Oct 20th, 2020

⏱ Rebuilding my portfolio using Next.js & TailwindCSS

With less than two days of work, I completely rebuilt the site you're currently on. With the motivation of creating a faster and more future-proof setup than what I was running before, I dropped features from the old site that I no longer thought of as required and ended up with a much simpler, but also more robust setup that will serve for the time to come.

Previously on brunoscheufler.com...

The previous site was based on Gatsby, pulling in my blog posts from MDX and processing assets during the build phase. Not only was this ridiculously overengineered, but it was also painfully slow. My build times ranged from 3 - 10 minutes and starting up the development server after upgrading dependencies required processing all assets. Every time.

While this might be fitting for some, it wasn't cutting it for me anymore. I often ran into breaking changes due to some dependencies changing underneath, custom MDX components that I didn't really make use of, and my non-standard TypeScript setup.

The New Stack

For the latest iteration, I chose to go with less. I completely threw out MDX and replaced it with good old Markdown. The posts and essays I want to write don't require any non-standard components. I also moved all assets to a static location where they're just served, and that's it. No more pre-processing, no thumbnails or different formats, just static file serving, easy as cake.

I decided to go with Next.js for a robust framework that allows both static site generation (which I use for all blog posts), as well as the option to build dynamic pages, which I might use for some future features. Due to all the efforts on performance, I'm getting web vitals scores in the high 90s out of the box without any optimizations.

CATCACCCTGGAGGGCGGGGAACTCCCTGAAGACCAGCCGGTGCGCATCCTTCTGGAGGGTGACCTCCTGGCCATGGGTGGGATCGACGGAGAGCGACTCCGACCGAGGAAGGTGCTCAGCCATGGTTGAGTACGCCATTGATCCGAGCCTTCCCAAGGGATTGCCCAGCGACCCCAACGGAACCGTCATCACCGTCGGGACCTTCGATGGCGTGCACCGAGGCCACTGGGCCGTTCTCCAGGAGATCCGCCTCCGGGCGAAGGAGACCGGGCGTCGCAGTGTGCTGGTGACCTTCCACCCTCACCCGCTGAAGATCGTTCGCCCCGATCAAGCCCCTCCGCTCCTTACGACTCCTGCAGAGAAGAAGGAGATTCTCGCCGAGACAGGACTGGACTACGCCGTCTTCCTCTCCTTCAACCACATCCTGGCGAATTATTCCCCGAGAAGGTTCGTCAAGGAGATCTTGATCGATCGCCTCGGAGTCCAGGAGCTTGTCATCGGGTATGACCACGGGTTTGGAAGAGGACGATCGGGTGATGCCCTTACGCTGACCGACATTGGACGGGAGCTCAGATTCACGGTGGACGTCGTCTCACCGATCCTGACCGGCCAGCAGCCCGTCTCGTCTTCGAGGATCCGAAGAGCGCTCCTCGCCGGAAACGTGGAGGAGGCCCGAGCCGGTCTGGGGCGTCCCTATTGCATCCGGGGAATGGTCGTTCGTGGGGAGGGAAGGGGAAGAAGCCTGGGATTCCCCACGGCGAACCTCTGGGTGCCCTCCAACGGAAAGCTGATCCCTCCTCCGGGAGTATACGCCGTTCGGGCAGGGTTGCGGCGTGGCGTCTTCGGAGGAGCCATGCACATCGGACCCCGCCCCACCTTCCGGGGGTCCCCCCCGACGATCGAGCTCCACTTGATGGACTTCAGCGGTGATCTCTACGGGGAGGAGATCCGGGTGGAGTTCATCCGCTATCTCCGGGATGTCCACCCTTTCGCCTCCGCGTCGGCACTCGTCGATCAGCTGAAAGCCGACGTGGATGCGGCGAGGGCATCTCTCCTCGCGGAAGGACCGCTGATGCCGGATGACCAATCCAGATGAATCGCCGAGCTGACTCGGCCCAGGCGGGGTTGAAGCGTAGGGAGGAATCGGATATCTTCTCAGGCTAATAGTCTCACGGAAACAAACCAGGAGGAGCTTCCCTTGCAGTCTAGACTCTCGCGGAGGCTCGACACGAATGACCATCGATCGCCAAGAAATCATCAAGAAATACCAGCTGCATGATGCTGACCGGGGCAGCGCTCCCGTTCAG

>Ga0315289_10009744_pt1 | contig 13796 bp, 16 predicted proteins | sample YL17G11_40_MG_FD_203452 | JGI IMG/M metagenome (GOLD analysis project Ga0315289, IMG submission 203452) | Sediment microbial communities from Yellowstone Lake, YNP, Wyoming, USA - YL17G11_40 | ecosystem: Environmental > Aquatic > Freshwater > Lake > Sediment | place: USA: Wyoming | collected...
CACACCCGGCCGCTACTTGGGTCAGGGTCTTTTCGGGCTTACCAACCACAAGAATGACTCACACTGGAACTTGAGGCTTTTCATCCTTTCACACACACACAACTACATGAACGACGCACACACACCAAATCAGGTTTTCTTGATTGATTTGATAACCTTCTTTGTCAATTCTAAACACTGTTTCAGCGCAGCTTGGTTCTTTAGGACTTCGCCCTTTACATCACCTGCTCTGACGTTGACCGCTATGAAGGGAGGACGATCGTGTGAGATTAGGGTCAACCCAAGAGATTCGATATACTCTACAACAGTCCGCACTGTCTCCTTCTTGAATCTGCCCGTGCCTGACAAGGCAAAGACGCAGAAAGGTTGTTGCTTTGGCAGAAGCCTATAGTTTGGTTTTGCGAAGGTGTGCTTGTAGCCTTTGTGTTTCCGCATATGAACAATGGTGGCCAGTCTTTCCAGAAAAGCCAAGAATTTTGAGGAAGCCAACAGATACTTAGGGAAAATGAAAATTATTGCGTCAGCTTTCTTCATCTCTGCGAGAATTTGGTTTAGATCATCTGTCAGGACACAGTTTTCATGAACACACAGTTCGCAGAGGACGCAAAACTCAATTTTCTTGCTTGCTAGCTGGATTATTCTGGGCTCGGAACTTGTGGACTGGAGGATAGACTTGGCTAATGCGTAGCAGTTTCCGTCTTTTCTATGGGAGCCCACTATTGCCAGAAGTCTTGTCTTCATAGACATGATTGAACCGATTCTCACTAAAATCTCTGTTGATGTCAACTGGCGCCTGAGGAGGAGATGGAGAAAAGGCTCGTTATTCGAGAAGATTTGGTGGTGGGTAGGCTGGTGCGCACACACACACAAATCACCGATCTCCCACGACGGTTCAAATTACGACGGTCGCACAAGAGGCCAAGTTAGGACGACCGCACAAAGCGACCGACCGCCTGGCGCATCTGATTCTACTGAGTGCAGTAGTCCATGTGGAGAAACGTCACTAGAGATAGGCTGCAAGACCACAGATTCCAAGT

Instead of adding in troubling CSS-in-JS configurations as I did with Styled Components previously, mostly due to the horrible dev experience with server-side rendering and the css prop, I went for TailwindCSS as an alternative approach to styling, and I could not be happier. I don't think I'll ever write CSS manually again.

To wrap it up, I'm deploying this site on Vercel. In addition to awesome features like deployment previews, Vercel deployments are blazingly fast and my builds complete in about 30 seconds.

With all of those changes, I feel confident that I will have to do less technical maintenance chores while retaining the ability to publish content in no time without vendor lock-in, as it's all just Markdown in the end. Swapping out components doesn't require a lot of work, like a good old bike that you can fix up yourself.

A note on breaking changes

One important part of the refactor was not to break any existing pages, especially blog posts. This required to keep blog post paths the same, which wasn't a problem since I assigned unique slugs to each post already. For features that I didn't port over, such as series or the post archive, I implemented redirects to make sure no one would hit a 404.


And that's it! It didn't take long to rebuild my complete site and make it much faster and easier to work within the process. If you have any questions or suggestions, don't hesitate to reach out on Twitter or send a mail!